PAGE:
The sign said ‘All Knitters Welcome’ and the cast of Me, As A Penguin were sitting at a retro-chic table in the Arcola Theatre café in Dalston. To publicise the start of the play’s month long run an afternoon of penguin knitting had been organised. The stakes were high: the maker of the best penguin would win tickets to the play. Event organiser, Katherine Hughes, giggled this would be a “strict penguin competition,” but, “every penguin was welcome and a winner”. All the penguins would be donated to Tommy’s Baby Charity.
Among the balls of wool and tangle of knitting needles stood a colony of ‘here’s-one-I-made-earlier’ penguins that keen knitters had already provided. I sat with Director Chris Hill and Writer Tom Wells, as they laboured hard to twist wool into something resembling a pearl knot. The play revolves around Stitch, a young man who travels to a big city to enter the gay scene. Then, somehow, a man in a penguin suit and Stitch’s heavily pregnant sister also manage to squeeze into the scene.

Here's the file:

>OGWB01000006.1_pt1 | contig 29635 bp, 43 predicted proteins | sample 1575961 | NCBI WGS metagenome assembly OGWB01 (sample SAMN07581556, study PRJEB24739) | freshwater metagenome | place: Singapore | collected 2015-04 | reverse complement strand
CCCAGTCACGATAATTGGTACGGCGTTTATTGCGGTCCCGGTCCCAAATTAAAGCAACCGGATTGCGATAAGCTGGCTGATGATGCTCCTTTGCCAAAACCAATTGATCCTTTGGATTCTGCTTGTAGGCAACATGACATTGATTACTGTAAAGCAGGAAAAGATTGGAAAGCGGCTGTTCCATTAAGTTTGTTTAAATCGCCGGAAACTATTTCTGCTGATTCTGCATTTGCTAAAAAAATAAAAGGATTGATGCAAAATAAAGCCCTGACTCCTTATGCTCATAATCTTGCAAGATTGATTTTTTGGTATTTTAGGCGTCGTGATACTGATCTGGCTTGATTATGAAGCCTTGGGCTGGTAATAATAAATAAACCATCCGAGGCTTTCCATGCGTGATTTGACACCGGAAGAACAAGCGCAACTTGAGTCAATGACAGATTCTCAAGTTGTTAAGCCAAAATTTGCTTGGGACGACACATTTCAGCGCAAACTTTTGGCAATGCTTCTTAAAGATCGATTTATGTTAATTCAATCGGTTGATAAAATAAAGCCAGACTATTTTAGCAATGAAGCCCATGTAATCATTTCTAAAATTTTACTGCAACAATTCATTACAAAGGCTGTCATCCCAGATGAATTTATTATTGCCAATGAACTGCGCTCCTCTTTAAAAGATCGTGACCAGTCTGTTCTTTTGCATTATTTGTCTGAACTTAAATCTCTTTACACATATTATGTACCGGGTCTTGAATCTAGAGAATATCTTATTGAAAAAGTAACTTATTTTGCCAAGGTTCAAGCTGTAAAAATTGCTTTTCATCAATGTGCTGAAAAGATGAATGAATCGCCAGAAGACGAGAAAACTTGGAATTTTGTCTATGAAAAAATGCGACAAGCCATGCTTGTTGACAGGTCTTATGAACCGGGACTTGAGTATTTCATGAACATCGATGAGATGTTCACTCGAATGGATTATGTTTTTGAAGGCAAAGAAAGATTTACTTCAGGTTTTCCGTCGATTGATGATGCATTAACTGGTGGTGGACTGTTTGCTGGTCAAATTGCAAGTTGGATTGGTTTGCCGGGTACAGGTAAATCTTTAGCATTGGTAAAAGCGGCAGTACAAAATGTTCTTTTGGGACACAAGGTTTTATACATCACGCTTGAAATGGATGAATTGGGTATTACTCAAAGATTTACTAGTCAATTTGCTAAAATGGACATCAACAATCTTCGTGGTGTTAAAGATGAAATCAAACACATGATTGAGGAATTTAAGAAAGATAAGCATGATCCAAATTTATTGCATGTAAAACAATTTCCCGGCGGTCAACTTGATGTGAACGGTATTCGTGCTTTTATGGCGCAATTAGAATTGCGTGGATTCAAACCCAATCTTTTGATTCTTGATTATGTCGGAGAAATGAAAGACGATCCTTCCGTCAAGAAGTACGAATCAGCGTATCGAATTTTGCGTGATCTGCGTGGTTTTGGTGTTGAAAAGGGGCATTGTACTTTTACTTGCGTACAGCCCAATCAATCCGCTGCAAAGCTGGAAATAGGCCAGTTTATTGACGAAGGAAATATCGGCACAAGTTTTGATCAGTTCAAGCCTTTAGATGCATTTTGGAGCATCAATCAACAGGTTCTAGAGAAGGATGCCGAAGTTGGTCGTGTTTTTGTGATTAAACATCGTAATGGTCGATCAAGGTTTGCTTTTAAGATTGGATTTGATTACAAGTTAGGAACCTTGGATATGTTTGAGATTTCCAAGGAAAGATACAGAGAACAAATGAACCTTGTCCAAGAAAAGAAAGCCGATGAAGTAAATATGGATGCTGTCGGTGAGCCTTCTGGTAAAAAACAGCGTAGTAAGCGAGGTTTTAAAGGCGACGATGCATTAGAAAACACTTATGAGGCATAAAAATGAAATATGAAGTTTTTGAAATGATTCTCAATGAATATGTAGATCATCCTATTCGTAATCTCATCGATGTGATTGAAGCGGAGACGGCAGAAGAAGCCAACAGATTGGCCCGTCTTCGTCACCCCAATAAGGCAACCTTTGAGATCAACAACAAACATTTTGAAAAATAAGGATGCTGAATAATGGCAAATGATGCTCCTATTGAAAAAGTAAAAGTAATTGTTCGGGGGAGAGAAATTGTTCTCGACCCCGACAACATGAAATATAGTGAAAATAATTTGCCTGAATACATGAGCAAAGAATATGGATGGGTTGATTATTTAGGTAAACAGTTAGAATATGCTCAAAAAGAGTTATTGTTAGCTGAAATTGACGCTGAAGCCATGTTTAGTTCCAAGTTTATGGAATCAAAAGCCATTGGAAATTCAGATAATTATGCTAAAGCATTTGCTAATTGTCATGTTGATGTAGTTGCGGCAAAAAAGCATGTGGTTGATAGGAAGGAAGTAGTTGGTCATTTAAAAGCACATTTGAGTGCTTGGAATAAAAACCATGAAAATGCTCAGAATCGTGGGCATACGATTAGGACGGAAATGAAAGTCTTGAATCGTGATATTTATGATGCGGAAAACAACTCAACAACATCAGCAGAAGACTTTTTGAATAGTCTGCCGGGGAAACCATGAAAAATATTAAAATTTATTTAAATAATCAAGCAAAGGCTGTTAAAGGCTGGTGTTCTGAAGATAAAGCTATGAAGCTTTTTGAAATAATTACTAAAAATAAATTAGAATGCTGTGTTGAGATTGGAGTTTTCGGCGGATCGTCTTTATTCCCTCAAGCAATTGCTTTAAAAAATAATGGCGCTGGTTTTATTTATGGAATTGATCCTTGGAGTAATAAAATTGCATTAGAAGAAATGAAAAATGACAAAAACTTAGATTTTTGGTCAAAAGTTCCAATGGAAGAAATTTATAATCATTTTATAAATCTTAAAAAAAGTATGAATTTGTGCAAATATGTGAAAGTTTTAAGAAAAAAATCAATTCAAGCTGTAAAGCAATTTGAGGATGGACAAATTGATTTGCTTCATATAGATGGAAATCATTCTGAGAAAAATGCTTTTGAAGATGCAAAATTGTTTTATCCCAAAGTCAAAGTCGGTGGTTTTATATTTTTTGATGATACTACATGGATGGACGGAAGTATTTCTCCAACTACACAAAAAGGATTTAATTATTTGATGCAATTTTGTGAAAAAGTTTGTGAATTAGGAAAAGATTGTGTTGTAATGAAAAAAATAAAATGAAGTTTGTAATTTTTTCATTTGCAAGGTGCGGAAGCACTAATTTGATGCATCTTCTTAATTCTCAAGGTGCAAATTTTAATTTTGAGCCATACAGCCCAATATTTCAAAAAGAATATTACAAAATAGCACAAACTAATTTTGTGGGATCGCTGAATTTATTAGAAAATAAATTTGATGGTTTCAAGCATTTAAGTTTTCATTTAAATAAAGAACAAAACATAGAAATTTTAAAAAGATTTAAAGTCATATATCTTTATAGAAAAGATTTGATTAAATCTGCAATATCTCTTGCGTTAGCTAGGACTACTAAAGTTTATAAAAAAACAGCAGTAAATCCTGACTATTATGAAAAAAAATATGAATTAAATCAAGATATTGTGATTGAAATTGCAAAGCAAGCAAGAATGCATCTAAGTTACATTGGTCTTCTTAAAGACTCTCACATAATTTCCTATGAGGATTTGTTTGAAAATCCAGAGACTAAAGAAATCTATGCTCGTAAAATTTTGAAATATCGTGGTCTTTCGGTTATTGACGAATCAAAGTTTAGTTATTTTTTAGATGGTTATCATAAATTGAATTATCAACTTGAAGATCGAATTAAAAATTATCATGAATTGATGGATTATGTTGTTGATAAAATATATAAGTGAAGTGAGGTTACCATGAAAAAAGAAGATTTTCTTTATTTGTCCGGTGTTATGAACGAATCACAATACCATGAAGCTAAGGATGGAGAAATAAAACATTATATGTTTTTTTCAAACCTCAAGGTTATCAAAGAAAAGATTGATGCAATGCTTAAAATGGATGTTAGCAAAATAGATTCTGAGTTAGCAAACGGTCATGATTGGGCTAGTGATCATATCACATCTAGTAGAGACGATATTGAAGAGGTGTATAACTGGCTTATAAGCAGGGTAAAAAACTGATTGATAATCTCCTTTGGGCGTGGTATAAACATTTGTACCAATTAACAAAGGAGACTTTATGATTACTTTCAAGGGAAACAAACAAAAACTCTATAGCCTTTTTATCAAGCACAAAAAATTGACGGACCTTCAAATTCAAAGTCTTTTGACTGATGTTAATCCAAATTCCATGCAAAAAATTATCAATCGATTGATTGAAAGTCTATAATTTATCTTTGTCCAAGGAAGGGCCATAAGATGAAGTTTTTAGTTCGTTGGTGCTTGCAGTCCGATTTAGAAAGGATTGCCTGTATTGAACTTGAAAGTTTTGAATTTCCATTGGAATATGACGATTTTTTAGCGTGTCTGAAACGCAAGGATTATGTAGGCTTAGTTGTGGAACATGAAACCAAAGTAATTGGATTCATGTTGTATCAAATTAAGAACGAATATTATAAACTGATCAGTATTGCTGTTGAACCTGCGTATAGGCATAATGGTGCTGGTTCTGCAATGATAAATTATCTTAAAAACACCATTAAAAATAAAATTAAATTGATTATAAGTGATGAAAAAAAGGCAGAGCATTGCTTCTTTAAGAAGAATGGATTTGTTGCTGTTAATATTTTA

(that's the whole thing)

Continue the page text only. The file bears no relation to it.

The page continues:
Asked where he got his inspiration from Tom replied: “I had this knitting magazine from the 60s that my mum had given me, it’s amazing.” He blushes, laughs and continues:
“It just seems really funny now reading it, it’s full of these un-feminist comments like, how to make your husband happy with a cardigan. I just thought it was really sweet so…”
He is not being chauvinistic; just delighted by the historic detail of the magazine.
Nowadays we are knitting for fun and re-learning forgotten hobby craft techniques with the recession re-launching ‘handmade crafts’ into fashion. Katherine summed it up by saying:
“There’s a real vogue for make do and mend at the moment and with a lot more emphasis on handmade value … we just wanted to get together, have a bit of fun and tap into this massive knitting craze.”
Well, that explains the knitting but what about the penguins? Take your needles and wool along to the Arcola Theatre in Dalston and watch ‘Me, As A Penguin’ to find out.